Speeded Up Speeded Up Robust Features
A GPU implementation of the SURF algorithm
Image credit: NASA/JPL/University of Arizona. Image from the edge of the south polar residual cap on Mars.
This is an implementation of the SURF algorithm  using the NVIDIA CUDA API  and released under a BSD license.
In implementing this algorithm, the focus was on accuracy, not speed. That is, we attempted to match the results of SURF where possible, and where not, we made educated guesses and validated the algorithm against standard datasets. Additionally, a Matlab implementation is available, which is useful for understanding the algorithm and the implementation. The library is under active development and so further functionality is forthcoming. Further details on the implementation (some out of date) are available as a report on the original code [pdf].
Compiling the source code provides a dynamic link library (.dll in Windows, .dylib in OSX, .so in Linux). High-level use of the library is provided through the GpuSurfDetector object. An example demonstrating all functionality of detector object is provided in the file gpusurf_engine.cpp.
The gpusurf_engine example program can be run through a command line interface. Help on syntax is provided if the program is run without any input options. An illustration of how the input filter parameters are used can be found in the documentation for the GpuSurfOctave class. For a series of images, all of the image file names should be provided in a single command. This is faster than processing each image sequentially, as re-initialization is not required between images.
The output for each image is a .key text file, which consists of all of the keypoints and their associated descriptors in each row. For visualization purposes, these .key files can be loaded into Matlab using the load_gpu_keypoints() function.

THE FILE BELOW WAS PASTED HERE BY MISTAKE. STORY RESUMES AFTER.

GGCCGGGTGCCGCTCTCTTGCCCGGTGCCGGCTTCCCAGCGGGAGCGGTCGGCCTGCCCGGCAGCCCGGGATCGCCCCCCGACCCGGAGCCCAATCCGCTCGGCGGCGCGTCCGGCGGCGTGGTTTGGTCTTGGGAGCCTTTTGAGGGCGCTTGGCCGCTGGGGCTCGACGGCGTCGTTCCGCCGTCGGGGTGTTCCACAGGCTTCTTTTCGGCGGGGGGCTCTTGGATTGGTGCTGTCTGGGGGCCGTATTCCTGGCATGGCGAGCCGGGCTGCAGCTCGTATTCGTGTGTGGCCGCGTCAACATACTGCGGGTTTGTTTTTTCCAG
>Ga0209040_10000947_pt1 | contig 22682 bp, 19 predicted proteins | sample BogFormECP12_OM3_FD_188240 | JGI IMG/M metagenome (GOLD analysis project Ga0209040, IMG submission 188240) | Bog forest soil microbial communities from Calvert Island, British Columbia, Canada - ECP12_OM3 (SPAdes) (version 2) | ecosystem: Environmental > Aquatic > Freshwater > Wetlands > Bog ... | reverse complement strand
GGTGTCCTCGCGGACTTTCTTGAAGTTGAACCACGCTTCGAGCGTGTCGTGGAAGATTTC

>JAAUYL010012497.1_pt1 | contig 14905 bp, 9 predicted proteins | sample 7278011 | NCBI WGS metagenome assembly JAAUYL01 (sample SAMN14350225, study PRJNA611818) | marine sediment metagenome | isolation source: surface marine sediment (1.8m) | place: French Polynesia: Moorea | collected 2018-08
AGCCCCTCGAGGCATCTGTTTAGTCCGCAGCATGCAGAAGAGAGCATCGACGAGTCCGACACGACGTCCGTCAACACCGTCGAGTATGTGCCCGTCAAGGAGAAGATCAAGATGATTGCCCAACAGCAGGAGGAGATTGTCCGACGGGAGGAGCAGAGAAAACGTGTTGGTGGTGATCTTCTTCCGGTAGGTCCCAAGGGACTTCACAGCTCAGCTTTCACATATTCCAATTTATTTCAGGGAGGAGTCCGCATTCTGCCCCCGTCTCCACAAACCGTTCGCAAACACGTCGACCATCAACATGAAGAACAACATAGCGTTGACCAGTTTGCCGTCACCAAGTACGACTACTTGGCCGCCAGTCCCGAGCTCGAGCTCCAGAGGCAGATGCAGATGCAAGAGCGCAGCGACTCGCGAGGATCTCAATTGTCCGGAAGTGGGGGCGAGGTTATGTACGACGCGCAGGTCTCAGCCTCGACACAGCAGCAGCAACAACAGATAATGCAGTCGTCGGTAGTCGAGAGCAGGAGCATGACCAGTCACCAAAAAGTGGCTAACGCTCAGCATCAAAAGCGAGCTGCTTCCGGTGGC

The parallel implementation coded in Matlab can be run by using the surf_find_keypoints() function. The output keypoints can be sorted by strength using surf_best_n_keypoints(), and plotted using surf_plot_keypoints().
Due to the closed-source nature of the original SURF distribution , we were not able to reproduce exactly matching results with our algorithm. However, it is to the best of our knowledge that no other available open-source implementations have been able to accomplish this task either. The results of the Mikolajczyk  repeatability test for the Graffiti dataset for our implementation and other available detectors can be seen below.
The deviations we have identified are:
The bulk of our development has been on MacBook Pro computers that dual boot into Windows XP. As such, the build instructions are best for those platforms. However, no platform-specific libraries were used and so compiling on other platforms should be straigtforward, provided they are supported by CUDA. The main difficulty with compiling the library arises from dependencies: OpenCV, Boost, and CUDPP. We have included the source of CUDPP in our download and provided links and instructions for obtaining the other libraries for each platform.
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Paul Furgale is a PhD candidate in the Autonomous Space Robotics Lab at the University of Toronto Institute for Aerospace Studies. His research works to expand the basic Visual Odometry pipeline to enable long-range autonomous rover navigation. [website]
Chi Hay Tong is a PhD student in the Autonomous Space Robotics Lab at the University of Toronto Institute for Aerospace Studies. His research interests involve robust 3D worksite mapping using laser rangefinders. [website]
Inquiries about the project can be directed at (paul.furgale_AT_NOSPAM_utoronto.ca).
This code is released under a BSD license.
Many people have helped us in the development of this code and we would like to thank some of them here. Gaetan Kenway helped with the initial development of the code during an excellent course run by Dr. A. Moshovos at the University of Toronto. Thanks to Mikolajczyk et al.  and Bay et al.  for providing us with libraries that let us evaluate if we were on the right track. Thanks to people who have provided feedback so far: Alastair Harrison and David McKinnon. Finally, thanks to our supervisor Tim Barfoot for providing equipment and support, even though we were supposed to be working on our theses.
 H. Bay, A. Ess, T. Tuytelaars, and L. Van Gool. Speeded-up robust features (SURF). Computer Vision and Image Understanding, 110(3):346-359, 2008.
 NVIDIA Corporation, 2701 San Tomas Expressway, Santa Clara, CA. NVIDIA CUDA Programming Guide, 2.3.1 edition.
 K. Mikolajczyk, T. Tuytelaars, C. Schmid, A. Zisserman, J. Matas, F. Schaffalitzky, T. Kadir, and L. V. Gool. A comparison of affine region detectors. International Journal of Computer Vision, 65(1-2):43-72, November 2005.
 T. Terriberry, L. French, and J. Helmsen. GPU Accelerating Speeded-Up Robust Features. In Proceedings of the 4th International Symposium on 3D Data Processing, Visualization and Transmission, 355–362, June 2008.
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